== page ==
Aim: To evaluate the effects of nasal respiratory support on physiologic parameters and comfort of premature infants, when compared to spontaneous breathing without nasal respiratory support.
Methods: This was a prospective, randomized, controlled, cross-over clinical study. Infants were enrolled into the study when in 'stable' condition (when discontinuation of nasal respiratory support was considered appropriate). Infants were randomized to receive first 3 h of nasal respiratory support (nasal continuous positive airway pressure or nasal intermittent mandatory ventilation) or to spontaneous breathing, and then were crossed-over to the other assignment. Each infant served as his own control.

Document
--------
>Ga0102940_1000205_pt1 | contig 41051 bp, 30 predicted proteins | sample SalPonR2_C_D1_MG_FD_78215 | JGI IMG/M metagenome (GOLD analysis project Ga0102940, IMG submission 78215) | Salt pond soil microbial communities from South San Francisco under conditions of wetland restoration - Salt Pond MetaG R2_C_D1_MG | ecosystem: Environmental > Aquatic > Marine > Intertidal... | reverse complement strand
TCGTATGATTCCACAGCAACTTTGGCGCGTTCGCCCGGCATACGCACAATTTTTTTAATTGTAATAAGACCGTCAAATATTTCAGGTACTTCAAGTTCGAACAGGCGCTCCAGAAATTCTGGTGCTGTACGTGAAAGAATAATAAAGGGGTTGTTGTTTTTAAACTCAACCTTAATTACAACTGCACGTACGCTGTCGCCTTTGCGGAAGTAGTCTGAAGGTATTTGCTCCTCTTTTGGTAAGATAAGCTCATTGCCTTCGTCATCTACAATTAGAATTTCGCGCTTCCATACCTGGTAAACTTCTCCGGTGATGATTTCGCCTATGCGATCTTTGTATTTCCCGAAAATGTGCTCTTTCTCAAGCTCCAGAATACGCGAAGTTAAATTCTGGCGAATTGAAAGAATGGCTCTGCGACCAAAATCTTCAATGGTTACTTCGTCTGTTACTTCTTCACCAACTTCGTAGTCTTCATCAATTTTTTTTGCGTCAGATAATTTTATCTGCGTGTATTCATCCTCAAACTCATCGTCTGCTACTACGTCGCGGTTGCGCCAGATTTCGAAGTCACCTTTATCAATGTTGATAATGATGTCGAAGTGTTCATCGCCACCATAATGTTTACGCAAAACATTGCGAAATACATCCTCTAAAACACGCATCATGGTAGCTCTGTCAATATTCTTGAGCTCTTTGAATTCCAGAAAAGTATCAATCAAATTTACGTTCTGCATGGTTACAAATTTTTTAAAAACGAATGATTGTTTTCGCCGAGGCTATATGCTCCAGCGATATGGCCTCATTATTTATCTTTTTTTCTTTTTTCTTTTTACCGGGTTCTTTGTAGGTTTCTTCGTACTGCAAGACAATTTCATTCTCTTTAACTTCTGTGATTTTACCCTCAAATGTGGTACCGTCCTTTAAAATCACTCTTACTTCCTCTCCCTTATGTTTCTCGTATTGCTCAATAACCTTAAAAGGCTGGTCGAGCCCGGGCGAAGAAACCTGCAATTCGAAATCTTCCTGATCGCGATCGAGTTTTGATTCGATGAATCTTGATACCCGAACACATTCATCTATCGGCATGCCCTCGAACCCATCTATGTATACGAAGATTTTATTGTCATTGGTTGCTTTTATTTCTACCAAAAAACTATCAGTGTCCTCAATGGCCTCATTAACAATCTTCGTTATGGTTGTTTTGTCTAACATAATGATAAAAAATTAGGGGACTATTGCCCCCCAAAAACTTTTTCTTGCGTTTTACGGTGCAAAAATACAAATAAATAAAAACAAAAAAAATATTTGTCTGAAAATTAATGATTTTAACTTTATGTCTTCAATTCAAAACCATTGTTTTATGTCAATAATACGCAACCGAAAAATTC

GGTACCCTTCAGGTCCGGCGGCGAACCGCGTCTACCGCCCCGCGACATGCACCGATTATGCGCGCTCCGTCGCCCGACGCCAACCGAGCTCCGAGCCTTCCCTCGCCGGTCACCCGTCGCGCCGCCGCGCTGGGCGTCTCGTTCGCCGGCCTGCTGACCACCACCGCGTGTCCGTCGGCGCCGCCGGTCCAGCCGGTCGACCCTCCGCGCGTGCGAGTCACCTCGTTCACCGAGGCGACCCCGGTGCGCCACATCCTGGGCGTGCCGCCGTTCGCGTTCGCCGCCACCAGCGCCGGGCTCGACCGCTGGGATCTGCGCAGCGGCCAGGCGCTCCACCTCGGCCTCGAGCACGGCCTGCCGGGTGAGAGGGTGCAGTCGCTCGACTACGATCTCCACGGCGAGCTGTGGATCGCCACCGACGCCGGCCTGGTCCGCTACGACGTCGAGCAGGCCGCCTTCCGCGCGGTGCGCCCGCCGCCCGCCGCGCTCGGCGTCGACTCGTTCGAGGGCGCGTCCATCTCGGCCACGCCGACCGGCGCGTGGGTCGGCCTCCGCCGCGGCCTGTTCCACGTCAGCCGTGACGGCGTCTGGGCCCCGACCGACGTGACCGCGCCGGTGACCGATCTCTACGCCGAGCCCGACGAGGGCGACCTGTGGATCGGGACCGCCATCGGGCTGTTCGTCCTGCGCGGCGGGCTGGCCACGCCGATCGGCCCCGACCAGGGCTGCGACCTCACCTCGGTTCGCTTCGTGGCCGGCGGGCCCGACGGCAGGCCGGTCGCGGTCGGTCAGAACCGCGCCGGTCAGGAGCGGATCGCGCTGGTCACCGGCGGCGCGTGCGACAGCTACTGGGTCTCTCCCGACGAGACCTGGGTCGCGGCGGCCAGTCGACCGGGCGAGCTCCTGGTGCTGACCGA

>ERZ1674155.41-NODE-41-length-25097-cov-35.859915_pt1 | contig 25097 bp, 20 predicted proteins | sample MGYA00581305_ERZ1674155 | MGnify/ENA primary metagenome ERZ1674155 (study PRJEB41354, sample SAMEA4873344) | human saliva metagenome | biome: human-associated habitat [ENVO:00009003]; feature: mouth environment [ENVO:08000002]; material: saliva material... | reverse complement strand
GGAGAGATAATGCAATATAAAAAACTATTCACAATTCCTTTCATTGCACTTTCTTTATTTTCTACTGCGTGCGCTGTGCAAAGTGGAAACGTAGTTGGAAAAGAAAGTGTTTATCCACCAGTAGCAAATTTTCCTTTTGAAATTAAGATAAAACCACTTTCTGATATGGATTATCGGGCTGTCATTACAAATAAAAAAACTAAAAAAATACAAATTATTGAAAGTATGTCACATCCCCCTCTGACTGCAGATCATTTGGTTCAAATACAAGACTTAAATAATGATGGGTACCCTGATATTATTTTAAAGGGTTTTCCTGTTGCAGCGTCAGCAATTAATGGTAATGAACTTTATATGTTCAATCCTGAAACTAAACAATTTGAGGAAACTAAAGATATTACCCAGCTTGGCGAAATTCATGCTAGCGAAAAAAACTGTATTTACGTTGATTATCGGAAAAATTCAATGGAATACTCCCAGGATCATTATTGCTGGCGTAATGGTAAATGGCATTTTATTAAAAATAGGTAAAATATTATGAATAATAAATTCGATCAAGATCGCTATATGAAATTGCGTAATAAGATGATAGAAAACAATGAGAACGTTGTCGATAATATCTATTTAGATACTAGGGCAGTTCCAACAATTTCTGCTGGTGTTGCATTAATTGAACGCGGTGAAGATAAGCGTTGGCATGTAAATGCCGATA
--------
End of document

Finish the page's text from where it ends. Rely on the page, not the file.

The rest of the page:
Results: Fifty-four infants were included in the study (birth-weight: 1528 +/- 545 g; gestational age: 30.5 +/- 2.7 weeks). Average values of systolic, diastolic and mean blood pressure and discomfort score were significantly higher while respiratory rate was significantly slower on nasal respiratory support compared to spontaneous breathing. Heart rate was comparable on both modes.
Conclusions: Nasal respiratory support in 'stable' premature infants is associated with increased blood pressure and increased discomfort, despite a decreased respiratory rate. The clinical importance of these effects is modest. Medical teams should consider these effects and balance its need with its adverse effects according to the clinical condition.